My rating: 2.5 of 5 stars
Length: 432 pages
Release date: 24 April 2018
Theodosia was six when her country was invaded and her mother, the Fire Queen, was murdered before her eyes. On that day, the Kaiser took Theodosia’s family, her land, and her name. Theo was crowned Ash Princess–a title of shame to bear in her new life as a prisoner.
For ten years Theo has been a captive in her own palace. She’s endured the relentless abuse and ridicule of the Kaiser and his court. She is powerless, surviving in her new world only by burying the girl she was deep inside.
Then, one night, the Kaiser forces her to do the unthinkable. With blood on her hands and all hope of reclaiming her throne lost, she realizes that surviving is no longer enough. But she does have a weapon: her mind is sharper than any sword. And power isn’t always won on the battlefield.
For ten years, the Ash Princess has seen her land pillaged and her people enslaved. That all ends here.
Hello instalove, my old friend.
I’m really wrestling with my feelings about this book. At first glance, Ash Princess is an essentially sound YA fantasy whose main fault is one of absence–that is, the absence of anything new. Look at what we’ve got: oppressed princess, love triangle, magical artefacts controlling the four classical elements…wait a second.
Call it déjà vu, but I’ve read this novel before. More times than I care to count.
Think Red Queen meets And I Darken, but crammed with as many tropes imported from Sarah J. Maas and Avatar: The Last Airbender as possible. Everything feels just a tad too contrived for comfort, in a way that screams “YA novel” and snaps suspension of disbelief.
Much as part of my consciousness always belongs to the reviewer brain that scans for things I can write about, when I’m reading, I want to be able to simply forget that I’m reading fiction. Ash Princess doesn’t let me do that, because I constantly have to make excuses for characters’ questionable behaviour that go along the lines of “it’s a YA novel, they won’t act totally realistically.” Meh.
Ash Princess is also gory and merciless to the point of being gratuitous. The abuse inflicted on certain characters feels rather exploitative at times and crosses the line for no reason other than to hammer home how horrible Theo’s life is. Because make no mistake, as much pain as the people being tortured are in, it’s all about how Theo needs to rise up to protect her people.
Speaking of which, why are the empires in YA fantasy always cartoonishly evil? Even the Nazis in Schindler’s List have more depth than the maniac rulers in all these novels who somehow manage to hold on to power despite being complete and utter lunatics. The Roman Empire didn’t become what it was because they put a string of Ramsay Boltons in power; at the very least, their tyrants had some good sides–Caligula, Nero and their like weren’t useless and did have accomplishments in infrastructure and governance that made life less awful for the common person.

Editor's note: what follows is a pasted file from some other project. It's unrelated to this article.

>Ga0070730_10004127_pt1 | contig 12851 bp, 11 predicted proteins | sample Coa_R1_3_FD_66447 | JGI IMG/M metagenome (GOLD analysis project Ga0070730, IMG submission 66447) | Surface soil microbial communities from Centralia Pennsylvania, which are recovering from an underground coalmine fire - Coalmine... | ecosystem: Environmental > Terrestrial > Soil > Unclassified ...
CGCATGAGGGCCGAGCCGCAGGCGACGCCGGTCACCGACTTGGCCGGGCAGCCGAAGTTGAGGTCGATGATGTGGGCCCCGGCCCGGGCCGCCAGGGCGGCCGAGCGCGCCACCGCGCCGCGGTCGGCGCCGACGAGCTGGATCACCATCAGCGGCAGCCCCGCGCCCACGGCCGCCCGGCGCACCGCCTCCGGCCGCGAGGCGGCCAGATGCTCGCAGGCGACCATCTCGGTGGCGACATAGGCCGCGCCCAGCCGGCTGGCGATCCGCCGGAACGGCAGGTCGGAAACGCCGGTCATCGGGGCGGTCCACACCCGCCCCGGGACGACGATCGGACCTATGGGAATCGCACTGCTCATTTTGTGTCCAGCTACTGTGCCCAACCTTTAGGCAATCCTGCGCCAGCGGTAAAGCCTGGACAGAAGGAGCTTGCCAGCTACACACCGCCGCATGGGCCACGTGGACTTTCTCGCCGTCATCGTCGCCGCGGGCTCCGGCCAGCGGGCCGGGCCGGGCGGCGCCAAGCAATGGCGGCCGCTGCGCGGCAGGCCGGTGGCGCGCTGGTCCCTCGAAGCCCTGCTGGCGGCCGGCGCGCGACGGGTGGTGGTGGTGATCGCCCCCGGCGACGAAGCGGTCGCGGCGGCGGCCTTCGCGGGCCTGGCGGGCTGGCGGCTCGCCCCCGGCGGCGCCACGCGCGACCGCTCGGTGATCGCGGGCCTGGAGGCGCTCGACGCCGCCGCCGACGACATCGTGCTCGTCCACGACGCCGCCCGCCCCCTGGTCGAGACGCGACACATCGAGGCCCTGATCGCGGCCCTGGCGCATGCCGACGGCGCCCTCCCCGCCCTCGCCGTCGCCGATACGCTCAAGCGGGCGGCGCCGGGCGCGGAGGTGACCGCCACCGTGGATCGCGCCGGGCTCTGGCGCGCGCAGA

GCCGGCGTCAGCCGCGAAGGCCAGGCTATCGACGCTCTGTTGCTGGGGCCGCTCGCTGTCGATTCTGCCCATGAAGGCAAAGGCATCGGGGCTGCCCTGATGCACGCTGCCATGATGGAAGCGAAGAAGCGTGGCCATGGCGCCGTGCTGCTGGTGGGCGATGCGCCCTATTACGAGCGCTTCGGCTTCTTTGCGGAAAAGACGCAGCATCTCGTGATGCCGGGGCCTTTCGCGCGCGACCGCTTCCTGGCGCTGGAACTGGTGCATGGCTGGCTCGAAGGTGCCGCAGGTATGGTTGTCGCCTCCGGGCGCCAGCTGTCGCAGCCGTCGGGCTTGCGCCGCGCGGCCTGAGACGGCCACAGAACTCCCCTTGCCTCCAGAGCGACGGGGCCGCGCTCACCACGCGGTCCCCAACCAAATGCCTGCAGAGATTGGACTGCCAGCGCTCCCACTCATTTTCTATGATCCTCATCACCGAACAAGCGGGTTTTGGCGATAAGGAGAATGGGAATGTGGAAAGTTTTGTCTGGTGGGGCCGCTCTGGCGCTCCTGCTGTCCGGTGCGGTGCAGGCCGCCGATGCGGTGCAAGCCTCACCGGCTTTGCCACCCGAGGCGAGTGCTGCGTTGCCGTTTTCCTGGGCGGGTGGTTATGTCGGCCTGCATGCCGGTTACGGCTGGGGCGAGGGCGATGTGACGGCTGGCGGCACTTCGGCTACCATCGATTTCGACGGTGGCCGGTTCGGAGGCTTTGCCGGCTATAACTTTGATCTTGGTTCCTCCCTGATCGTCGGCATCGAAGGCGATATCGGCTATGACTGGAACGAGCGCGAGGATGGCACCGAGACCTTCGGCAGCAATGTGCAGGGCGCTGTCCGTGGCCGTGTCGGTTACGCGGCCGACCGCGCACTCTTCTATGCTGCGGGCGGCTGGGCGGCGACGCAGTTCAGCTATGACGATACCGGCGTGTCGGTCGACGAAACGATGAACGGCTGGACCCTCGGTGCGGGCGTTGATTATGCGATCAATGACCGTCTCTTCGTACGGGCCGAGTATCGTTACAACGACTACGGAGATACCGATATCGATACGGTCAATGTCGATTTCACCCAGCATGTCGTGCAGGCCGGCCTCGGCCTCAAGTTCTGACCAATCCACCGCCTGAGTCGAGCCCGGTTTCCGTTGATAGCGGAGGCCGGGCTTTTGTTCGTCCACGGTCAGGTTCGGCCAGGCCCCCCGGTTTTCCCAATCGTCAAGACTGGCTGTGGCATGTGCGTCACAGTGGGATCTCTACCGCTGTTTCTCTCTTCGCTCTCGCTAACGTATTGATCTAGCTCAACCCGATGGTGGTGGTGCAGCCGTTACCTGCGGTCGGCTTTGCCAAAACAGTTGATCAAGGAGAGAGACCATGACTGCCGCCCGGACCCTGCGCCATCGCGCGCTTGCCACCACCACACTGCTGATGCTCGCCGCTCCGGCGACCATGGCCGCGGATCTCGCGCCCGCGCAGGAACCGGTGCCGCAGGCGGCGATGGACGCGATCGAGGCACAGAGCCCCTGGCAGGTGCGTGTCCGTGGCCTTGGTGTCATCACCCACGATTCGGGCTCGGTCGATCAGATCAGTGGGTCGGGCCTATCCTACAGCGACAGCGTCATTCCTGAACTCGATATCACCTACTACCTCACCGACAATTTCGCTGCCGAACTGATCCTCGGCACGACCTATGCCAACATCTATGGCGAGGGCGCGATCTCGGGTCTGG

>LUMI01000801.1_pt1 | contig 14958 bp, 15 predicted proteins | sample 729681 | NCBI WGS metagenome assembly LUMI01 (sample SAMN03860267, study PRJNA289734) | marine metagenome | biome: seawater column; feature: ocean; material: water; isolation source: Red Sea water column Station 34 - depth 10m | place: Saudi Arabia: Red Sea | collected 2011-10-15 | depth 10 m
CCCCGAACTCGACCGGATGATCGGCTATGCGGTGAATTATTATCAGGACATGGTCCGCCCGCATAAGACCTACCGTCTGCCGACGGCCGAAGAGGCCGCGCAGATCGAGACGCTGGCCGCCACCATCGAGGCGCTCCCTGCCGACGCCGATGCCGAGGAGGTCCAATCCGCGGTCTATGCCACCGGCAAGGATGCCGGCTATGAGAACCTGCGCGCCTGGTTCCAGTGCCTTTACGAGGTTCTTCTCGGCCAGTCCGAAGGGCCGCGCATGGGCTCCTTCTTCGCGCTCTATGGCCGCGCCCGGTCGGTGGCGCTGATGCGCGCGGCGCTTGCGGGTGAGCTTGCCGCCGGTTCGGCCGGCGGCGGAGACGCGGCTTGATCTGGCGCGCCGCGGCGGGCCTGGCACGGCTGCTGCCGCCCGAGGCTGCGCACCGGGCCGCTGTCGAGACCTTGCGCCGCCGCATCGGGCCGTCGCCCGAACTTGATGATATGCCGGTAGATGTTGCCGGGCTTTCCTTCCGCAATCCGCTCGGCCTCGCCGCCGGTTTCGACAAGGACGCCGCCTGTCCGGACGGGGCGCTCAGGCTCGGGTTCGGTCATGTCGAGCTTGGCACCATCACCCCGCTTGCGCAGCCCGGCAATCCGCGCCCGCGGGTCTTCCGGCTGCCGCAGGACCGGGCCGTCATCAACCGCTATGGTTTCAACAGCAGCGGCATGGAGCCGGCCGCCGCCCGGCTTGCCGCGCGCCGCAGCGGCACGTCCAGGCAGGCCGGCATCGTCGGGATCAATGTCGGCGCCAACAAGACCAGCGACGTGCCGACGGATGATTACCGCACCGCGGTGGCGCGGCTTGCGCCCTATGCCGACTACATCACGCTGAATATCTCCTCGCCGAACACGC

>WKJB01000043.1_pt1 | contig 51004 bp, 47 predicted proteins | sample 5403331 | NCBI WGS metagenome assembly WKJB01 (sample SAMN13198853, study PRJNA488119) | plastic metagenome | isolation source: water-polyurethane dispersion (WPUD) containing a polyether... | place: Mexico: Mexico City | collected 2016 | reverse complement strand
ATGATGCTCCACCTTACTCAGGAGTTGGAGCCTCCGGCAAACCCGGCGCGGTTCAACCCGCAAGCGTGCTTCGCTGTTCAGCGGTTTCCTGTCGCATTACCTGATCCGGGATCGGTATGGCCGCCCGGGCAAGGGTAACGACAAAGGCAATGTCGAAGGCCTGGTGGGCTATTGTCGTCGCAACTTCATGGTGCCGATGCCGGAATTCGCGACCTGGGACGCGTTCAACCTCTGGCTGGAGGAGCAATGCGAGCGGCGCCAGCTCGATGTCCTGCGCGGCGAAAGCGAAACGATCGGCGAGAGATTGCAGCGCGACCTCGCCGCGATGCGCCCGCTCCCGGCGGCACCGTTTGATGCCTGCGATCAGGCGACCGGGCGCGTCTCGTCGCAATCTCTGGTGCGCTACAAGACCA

Not so for the Kaiser of Ash Princess (or any of his parallel characters in similar novels), whose defining qualities are lecherousness, incompetence and did I mention extreme evil. The book talks about how the conquering nation of Kalovaxia takes over kingdoms, literally works 99% of its population to death, and moves on to the next kingdom for resources. I may not be a historian or an anthropologist, but this really seems to me like neither a sustainable nor a practical way for an empire to operate. Can you even be called an empire if you have no people left alive to rule over?
I’ll be thrilled when I next find one of those rare YA novels where conquerors are treated as real people and not Satan incarnate. (Oh hey there, Now I Rise…)
World building needs work. Sadly, it looks more and more like that’s what sequels are for. In the best case scenario, Ash Princess will go the way of Throne of Glass and make huge expansions to the scope of its setting.
Now that I think about it, it’s a lot like Throne of Glass anyways, but less besotted with its protagonist, which is good, and more derivative of books that came before it, which is not so good. Captive princess of a recently conquered nation falls in love with the enemy prince while discovering the beginnings of a powerful magic that she might one day unlock to liberate her people–checks out.
Ash Princess came this close to taking the, in my humble opinion, much bolder, more intriguing path by making Søren a villain, but ultimately Laura Sebastian only teases it. It could have been such a fun ride.
By inexplicably co-opting German terms and adding an uninspired if original mythology, Ash Princess tries to dress up as a new story, but it’s nothing more than a remix of the same old tale. There’s nothing inherently wrong with that, or wrong with this novel, especially if the tropes hit on are to your taste. I just can’t help being a little disappointed that such a spellbinding cover doesn’t have the content to match.
*Thanks to Pan Macmillan and NetGalley for providing a review copy of this book! All opinions represented remain my own.*